Survey: Apple iPad coming on strong in expanding eReader market

“The e-Reader market has essentially become a two horse race between the Amazon Kindle and the Apple iPad, according to ChangeWave’s latest survey of more than 2,800 consumers,” Paul Carton reports for ChangeWave.

“The Amazon Kindle (47%; down 15-pts) is hanging on to a rapidly diminishing lead over the Apple iPad (32%; up 16-pts) among current e-Reader owners,” Carton reports. “However, the iPad’s share of the overall market has doubled since the last time ChangeWave surveyed e-Reader owners in August.”

Carton reports, “The rest of the market includes the Sony Reader (5%) and the Barnes and Noble Nook (4%). In terms of owner satisfaction ratings, here’s how the Apple iPad stacks up to the Amazon Kindle.”

Carton reports, “We also asked e-Reader owners about the types of content they’re reading on their devices — and found major differences between iPad and Kindle owners.”

“iPad owners are nearly five times more like to read Newspapers and Magazines than their Kindle counterparts, and 15 times more likely to read Blogs and News Feeds,” Carton reports. “The ChangeWave survey shows the Apple iPad will be the biggest beneficiary of the expanding e-Reader market this holiday season. The following chart shows the percentage of respondents who plan to buy an e-Reader in the next 90 days and who they’ll buy from.”

More info and link to the complete report available in the full article here.

MacDailyNews Take: Kindle, schmindle.

15 Comments

  1. I’ve been reading books on my iPhone recently (mostly using the Kindle app), and it’s become my favorite way to read. I don’t have an iPad (yet), but here’s why I like using my iPhone as an “e-reader.”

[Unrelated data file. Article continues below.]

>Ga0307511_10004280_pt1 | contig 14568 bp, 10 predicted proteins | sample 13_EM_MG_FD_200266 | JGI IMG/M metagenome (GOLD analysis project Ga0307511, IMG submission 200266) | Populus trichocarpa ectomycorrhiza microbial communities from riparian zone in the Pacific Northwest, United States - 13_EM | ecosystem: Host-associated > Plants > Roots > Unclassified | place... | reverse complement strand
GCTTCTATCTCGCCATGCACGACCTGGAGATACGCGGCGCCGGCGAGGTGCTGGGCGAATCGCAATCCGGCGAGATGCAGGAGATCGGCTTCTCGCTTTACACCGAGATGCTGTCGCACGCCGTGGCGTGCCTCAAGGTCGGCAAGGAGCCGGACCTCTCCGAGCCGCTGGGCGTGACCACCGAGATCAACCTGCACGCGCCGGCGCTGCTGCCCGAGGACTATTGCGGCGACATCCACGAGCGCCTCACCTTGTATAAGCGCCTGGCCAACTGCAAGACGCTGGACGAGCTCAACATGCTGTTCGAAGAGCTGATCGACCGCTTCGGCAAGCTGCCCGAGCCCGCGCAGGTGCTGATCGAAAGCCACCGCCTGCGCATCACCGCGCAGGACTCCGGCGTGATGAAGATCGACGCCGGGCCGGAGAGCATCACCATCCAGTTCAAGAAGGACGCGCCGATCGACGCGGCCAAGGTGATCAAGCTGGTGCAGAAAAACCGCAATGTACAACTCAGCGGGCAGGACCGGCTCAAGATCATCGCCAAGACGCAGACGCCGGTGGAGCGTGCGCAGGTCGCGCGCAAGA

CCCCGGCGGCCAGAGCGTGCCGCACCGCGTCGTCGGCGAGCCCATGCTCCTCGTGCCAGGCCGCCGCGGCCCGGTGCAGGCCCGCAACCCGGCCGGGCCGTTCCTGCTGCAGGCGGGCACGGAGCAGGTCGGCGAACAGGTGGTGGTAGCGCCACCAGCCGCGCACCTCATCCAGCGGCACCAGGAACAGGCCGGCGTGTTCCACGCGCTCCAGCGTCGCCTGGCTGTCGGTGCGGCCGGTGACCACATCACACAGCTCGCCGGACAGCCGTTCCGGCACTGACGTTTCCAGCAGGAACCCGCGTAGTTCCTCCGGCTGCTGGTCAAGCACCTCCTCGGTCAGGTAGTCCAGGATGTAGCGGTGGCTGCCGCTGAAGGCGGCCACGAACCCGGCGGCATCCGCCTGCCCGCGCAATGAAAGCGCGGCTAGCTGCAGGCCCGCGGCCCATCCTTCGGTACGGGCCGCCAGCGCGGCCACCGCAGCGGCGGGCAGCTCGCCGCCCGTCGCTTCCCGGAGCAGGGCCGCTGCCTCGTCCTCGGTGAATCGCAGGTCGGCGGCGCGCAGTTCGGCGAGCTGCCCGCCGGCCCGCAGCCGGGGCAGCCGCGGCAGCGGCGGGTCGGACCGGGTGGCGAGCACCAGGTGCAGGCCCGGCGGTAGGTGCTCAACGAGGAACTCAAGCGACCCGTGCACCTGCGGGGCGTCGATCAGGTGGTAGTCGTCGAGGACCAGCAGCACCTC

+ With the iPhone held in landscape orientation, one line of text is the perfect length. To me, that’s the most important thing, not how much text is displayed on the screen at one time. In fact, having fewer lines of text on the screen causes less eye strain for me, because it puts more focus on what I’m reading at that moment.

    + I can read before going to sleep with the lights turned off…

    + … and, it is light and small, so I can read in any position. I don’t have to prop myself up to look downward at the book or larger screen.

    + It is easy, convenient, and non-abtrusive to pull out my iPhone anywhere I have to wait for a few minutes, and continue reading. I would not carry around a book, iPad, or Kindle everywhere I go.

    + Compared to Kindle, I can use the app (and e-store) of any e-book seller.

    + Compared to reading a physical book, I like being able to “look up” the meaning of an unfamiliar word just by highlighting it and do other things like “search.”

    Most of the current e-readers (including using an iPad) try to somewhat replicate the experience of reading a paper book. The iBooks app even simulates “turning the page” with some animation. But it’s really not necessary to reproduce characteristics that are actually “limitations” of paper books. For example, there is no need to fill a larger screen with text (like the page of a real book), when you only focus on one line (or a few lines) at a time.